Furthermore, if current knowledge determines professionals’ choices rather than guides their diagnostic and inferential process, patients with poorly explored conditions may lack provision. An illustrative example is the autonomic nervous system. Since the 1990s, the autonomic nervous system’s role in health and people’s psychological functioning has been postulated (Porges, 1995). In Polyvagal Theory, Porges (1995) theorized that through stages of phylogeny (immobilization, mobilization, and communication), the autonomic nervous system has evolved to support social behavior through the myelinated branch of the vagus cranial nerve, the more recently developed of the nerve’s two main branches. In confirmation, the autonomic nervous system is intricately connected to higher brain systems involved in emotional and psychological aspects. Therefore, the early disruption of autonomic development may significantly influence the autonomic system’s developmental trajectory, limiting its capacity to respond to physiologic changes and environment and determining a vulnerability to later neuropsychiatric disorders (Mulkey and du Plessis, 2019). Although a striking amount of data have confirmed this first theory, it is actually neglected in clinical practice. From a physical perspective, the autonomic nervous system is implicated in a wide range of conditions, from bone density, healing rates, gastrointestinal control, immunity, growth, behavior, and psychological dysfunctions (Rees, 2014). Since the autonomic nervous system is transversal to numerous specialties, patients may fit nowhere.
The complexity characterizing the symptomatology and the interactions of this system could be, in part, responsible for the insufficient attention put to it.
Given that dysfunctions in the autonomic nervous system can take different forms, the risk is to manage each symptom as isolated. Early insults in infancy, such as perinatal asphyxia or a traumatic experience, deeply impact multiple systems’ development and cannot merely be based on specific interventions targeted on the primary condition’s manifestation. For example, neural plasticity requests prompt cognitive intervention, but also a modulation of stress responses upregulated by targeted interventions on the autonomic nervous system. The familial context cannot be neglected: infants depend on parents, and they influence all aspects of child development and personality. Since young people rely on others’ feedback in building self-perception, misattribution matters. Furthermore, the protection of the early attachment is important because it mediates the link.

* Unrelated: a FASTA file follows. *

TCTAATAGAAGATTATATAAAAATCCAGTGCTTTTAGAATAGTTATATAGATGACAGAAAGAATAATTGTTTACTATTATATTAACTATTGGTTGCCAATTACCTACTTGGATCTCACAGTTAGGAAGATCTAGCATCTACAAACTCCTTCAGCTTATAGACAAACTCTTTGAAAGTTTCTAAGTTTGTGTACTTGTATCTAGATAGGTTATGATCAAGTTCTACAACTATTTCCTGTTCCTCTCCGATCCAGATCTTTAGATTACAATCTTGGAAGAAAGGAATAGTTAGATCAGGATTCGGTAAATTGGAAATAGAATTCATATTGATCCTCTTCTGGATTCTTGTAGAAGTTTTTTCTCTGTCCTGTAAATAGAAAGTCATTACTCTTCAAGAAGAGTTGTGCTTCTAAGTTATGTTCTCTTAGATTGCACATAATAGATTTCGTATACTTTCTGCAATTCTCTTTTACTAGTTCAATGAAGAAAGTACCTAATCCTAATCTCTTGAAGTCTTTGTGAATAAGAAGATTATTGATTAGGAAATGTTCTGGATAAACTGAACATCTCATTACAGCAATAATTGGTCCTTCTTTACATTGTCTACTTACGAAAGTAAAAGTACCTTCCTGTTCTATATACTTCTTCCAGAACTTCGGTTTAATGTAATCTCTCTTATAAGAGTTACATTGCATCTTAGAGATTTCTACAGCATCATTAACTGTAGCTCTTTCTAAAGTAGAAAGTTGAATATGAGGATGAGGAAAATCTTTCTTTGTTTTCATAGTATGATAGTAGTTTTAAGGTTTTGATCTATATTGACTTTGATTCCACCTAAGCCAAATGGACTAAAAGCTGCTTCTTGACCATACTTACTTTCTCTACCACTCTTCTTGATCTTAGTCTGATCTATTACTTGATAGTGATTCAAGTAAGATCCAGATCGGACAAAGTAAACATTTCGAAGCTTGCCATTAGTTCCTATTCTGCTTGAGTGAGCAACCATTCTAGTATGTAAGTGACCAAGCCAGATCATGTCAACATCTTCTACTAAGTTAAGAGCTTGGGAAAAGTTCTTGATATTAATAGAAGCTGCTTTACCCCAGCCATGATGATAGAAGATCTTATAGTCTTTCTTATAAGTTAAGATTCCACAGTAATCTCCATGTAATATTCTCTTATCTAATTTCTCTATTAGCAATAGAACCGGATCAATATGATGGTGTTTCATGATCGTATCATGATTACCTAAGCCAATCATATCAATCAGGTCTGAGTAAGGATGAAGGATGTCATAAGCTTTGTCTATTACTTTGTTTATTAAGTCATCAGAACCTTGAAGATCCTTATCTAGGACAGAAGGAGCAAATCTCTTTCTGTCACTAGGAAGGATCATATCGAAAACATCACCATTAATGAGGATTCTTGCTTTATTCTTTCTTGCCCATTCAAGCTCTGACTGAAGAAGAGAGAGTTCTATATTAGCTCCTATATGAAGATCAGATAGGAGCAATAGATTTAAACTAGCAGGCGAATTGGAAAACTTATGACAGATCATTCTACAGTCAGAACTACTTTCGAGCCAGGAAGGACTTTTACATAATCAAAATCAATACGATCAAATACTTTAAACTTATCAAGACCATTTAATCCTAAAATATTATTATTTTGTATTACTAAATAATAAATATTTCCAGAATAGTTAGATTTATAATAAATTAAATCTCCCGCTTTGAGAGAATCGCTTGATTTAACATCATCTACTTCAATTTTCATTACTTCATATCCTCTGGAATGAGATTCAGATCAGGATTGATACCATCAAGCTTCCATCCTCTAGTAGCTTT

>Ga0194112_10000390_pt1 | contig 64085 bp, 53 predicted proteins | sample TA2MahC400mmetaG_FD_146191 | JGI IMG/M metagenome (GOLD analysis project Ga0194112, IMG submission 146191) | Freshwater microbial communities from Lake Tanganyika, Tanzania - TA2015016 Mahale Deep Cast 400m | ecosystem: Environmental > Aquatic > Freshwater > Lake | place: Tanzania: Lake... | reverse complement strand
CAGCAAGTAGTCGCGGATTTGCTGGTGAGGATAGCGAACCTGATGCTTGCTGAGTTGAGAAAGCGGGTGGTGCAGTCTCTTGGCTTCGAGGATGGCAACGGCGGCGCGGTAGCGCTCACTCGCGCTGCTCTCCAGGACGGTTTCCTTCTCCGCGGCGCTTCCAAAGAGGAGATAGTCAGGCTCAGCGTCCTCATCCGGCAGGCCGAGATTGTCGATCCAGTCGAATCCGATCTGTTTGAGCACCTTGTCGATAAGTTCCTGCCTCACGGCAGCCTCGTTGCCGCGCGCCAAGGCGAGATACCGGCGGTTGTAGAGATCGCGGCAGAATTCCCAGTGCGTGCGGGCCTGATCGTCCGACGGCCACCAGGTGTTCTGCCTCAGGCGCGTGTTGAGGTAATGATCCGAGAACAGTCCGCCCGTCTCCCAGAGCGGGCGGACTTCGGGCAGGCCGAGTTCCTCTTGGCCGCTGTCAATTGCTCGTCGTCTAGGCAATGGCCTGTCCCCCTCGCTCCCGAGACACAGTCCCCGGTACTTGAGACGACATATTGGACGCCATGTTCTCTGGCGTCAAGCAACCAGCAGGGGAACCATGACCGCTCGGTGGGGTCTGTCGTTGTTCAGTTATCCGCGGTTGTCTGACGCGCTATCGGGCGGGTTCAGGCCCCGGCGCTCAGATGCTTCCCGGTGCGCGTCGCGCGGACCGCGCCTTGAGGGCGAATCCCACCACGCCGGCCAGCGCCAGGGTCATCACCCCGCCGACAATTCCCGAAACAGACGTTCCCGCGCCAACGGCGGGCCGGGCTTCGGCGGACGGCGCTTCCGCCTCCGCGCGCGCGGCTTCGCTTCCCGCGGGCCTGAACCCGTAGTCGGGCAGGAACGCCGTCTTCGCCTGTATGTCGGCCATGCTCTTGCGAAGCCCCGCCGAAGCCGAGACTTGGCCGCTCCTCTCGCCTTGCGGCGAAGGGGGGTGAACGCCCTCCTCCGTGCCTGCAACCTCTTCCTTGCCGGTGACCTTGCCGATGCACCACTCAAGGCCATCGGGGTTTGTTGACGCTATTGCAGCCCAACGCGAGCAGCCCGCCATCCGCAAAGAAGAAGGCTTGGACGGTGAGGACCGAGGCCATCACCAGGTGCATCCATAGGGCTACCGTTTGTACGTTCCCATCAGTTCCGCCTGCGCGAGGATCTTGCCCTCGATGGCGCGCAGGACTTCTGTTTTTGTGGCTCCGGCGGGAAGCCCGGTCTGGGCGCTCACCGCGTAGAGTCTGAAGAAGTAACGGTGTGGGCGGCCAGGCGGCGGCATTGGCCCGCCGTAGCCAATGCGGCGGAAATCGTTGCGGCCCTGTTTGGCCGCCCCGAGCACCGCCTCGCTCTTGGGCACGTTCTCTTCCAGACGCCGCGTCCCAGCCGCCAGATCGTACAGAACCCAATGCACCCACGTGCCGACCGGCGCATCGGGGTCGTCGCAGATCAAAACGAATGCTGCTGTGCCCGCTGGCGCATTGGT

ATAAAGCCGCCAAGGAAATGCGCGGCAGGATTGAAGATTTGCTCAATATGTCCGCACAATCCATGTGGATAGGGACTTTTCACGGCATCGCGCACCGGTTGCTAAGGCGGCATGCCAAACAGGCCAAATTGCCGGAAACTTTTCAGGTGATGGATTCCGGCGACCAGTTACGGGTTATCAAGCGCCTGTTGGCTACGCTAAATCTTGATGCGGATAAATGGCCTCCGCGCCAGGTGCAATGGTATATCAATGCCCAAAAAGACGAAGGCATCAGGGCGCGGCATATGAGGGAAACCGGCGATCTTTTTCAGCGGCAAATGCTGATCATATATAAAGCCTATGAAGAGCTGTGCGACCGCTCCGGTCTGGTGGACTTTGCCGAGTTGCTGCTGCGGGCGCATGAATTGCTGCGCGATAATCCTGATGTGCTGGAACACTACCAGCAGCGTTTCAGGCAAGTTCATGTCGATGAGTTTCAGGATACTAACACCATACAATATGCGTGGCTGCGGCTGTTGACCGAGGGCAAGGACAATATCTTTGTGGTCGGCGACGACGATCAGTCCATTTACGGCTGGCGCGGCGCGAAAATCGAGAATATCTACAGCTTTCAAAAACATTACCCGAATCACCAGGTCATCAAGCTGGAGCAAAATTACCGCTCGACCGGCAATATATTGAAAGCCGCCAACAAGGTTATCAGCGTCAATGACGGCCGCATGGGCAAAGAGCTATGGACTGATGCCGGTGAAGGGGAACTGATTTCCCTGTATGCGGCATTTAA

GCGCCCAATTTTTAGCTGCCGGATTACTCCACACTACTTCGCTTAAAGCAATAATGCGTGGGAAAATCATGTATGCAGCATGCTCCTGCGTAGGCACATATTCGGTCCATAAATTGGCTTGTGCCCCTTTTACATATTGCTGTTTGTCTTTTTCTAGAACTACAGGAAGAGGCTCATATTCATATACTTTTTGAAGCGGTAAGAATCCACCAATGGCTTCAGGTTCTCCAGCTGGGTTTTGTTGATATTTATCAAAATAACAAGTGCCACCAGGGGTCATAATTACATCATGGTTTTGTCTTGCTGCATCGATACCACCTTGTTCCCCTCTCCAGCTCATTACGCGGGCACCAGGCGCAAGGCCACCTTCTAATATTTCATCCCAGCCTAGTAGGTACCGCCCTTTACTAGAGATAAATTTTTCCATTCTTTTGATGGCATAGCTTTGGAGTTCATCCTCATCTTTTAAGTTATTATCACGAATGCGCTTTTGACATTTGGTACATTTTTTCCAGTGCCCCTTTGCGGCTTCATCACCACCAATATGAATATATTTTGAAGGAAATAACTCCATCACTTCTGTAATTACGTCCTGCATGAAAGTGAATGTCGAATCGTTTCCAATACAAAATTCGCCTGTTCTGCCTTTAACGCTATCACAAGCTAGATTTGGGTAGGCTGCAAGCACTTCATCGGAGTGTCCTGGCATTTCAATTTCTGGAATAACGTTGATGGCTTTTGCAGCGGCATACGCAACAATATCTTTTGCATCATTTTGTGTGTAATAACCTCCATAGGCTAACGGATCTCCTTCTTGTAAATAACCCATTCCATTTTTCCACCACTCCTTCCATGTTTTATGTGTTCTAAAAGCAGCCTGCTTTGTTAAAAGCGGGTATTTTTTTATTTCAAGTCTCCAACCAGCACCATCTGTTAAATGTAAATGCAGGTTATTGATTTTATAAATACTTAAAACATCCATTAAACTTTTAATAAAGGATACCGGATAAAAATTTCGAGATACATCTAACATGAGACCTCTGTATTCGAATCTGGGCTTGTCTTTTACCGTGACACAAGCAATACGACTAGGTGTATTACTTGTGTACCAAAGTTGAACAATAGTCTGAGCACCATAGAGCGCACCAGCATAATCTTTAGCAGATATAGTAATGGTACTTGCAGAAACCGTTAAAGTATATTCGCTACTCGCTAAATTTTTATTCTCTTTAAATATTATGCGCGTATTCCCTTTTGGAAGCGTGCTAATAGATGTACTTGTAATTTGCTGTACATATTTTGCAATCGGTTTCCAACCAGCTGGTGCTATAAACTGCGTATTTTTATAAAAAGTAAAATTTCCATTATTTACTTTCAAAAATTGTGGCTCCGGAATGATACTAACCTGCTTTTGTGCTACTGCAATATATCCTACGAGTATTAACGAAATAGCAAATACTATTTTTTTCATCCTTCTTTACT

In the absence of these cautions, the immature system of, for example, a premature infant influenced by antenatal stress or unpredictable pain and hyper-stimulation under neonatal intensive care may develop autonomic dysregulation. This could transform adaptive responses to dangers and then into inflexible and counterproductive behaviors. Without a comprehensive intervention, also targeted to regulate stress responses, a noisy school or supermarket may determine huge stress as this vulnerable child grows up, determining disorganized behavioral reactions. Without specific attention to adult counseling, parents can ignore the child’s needs and choose the environments that suit their regulatory capacity. In this context, what is usually provided is an intervention target to contain exaggerated behavioral reactions, both with medication and behavioral treatments. It should come as no surprise if the results are often suboptimal or simply switch into another problem.
This perspective is crucial in understanding the factors that drive training-induced changes, particularly in the early stages of development, when the maturing brain exhibits maximal learning potential. Plasticity is a transversal property of different systems, exploiting in the embryological, fetal, and perinatal periods. During these phases, the orchestrated interplay of the nervous, endocrine, and immune systems become imprinted for a lifetime. In determining the quality of life and long-term health status, proper neurodevelopment is a cornerstone. Although this has been recognized in animal research, studies in humans are still rare and mainly epidemiological.